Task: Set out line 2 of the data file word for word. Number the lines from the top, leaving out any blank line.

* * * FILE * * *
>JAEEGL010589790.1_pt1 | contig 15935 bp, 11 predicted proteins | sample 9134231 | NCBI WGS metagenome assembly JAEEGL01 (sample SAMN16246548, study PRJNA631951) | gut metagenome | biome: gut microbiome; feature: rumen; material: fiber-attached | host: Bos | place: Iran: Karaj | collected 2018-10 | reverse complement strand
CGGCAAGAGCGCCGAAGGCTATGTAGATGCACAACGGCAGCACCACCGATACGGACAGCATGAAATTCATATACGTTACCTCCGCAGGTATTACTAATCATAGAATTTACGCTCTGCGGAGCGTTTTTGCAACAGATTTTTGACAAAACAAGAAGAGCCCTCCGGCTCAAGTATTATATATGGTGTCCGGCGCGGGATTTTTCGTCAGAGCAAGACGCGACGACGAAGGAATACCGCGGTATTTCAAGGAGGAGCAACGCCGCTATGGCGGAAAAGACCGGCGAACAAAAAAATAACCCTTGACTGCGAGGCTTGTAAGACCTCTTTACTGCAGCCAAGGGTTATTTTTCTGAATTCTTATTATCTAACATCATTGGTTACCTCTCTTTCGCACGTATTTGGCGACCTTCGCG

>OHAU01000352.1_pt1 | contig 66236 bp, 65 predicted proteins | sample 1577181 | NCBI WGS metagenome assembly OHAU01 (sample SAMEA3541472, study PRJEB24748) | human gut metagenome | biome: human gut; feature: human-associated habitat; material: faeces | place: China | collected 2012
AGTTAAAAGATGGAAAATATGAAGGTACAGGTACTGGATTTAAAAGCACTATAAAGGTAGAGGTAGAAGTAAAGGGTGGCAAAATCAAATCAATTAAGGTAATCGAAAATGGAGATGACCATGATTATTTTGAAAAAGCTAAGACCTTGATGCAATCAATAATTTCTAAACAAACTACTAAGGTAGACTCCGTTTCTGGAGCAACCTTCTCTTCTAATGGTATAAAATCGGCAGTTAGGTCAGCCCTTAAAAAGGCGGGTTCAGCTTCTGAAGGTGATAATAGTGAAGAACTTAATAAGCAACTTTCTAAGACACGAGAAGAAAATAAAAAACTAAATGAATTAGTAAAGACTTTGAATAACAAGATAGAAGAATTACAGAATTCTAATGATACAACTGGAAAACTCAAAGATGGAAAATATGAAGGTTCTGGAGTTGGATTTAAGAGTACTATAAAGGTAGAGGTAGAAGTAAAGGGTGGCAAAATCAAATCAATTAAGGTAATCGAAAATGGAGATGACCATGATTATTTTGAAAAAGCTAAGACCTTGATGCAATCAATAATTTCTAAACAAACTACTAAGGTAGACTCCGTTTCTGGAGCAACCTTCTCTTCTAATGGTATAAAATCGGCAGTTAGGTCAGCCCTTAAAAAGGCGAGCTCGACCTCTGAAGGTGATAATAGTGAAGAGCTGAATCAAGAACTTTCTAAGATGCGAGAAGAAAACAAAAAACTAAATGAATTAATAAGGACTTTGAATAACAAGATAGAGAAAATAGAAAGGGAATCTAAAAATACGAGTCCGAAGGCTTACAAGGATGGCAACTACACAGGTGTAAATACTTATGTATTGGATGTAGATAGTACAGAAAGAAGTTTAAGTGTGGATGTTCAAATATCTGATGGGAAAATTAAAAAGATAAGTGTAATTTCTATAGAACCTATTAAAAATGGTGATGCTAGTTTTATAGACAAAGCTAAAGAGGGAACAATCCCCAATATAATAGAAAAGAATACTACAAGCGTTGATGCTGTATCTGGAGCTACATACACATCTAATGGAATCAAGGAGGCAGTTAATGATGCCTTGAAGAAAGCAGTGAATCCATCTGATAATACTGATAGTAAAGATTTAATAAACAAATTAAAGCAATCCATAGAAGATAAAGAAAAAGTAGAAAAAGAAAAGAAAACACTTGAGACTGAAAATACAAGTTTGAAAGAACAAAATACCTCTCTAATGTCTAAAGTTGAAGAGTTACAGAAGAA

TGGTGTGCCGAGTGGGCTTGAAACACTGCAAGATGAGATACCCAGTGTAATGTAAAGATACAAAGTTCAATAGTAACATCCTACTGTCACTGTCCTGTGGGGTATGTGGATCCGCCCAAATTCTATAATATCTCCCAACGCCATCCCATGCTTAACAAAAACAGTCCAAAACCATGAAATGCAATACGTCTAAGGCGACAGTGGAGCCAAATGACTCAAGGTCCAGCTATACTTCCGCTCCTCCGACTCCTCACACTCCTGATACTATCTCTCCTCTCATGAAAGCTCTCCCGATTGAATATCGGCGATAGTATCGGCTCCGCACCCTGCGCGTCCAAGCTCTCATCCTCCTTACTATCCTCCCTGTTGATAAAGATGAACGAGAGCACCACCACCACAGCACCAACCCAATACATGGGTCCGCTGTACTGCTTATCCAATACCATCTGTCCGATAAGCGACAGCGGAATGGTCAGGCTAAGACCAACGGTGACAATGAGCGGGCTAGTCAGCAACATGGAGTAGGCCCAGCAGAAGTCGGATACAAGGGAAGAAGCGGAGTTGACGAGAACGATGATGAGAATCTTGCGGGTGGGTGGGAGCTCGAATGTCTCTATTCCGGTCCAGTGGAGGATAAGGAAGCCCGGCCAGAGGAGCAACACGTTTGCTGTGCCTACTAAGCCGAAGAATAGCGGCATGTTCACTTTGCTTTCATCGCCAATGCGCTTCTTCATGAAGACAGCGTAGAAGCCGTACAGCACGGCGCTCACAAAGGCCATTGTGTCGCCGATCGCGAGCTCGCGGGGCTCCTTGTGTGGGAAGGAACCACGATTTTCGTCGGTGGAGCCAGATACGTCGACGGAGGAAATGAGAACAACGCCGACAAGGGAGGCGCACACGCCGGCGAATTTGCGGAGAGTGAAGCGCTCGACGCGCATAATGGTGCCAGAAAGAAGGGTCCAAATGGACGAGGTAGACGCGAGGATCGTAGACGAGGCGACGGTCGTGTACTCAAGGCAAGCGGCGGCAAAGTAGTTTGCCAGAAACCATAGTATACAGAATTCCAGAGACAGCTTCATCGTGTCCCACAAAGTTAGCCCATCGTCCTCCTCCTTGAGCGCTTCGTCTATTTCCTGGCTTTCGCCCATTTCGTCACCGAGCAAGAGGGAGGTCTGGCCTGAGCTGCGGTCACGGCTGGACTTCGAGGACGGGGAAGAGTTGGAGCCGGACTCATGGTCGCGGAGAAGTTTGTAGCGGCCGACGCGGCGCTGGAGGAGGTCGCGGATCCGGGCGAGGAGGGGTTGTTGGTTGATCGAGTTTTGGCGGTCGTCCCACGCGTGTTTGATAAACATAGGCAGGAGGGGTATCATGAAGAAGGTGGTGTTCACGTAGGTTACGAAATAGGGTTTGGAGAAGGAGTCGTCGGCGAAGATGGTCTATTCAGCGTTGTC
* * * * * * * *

CGGCAAGAGCGCCGAAGGCTATGTAGATGCACAACGGCAGCACCACCGATACGGACAGCATGAAATTCATATACGTTACCTCCGCAGGTATTACTAATCATAGAATTTACGCTCTGCGGAGCGTTTTTGCAACAGATTTTTGACAAAACAAGAAGAGCCCTCCGGCTCAAGTATTATATATGGTGTCCGGCGCGGGATTTTTCGTCAGAGCAAGACGCGACGACGAAGGAATACCGCGGTATTTCAAGGAGGAGCAACGCCGCTATGGCGGAAAAGACCGGCGAACAAAAAAATAACCCTTGACTGCGAGGCTTGTAAGACCTCTTTACTGCAGCCAAGGGTTATTTTTCTGAATTCTTATTATCTAACATCATTGGTTACCTCTCTTTCGCACGTATTTGGCGACCTTCGCG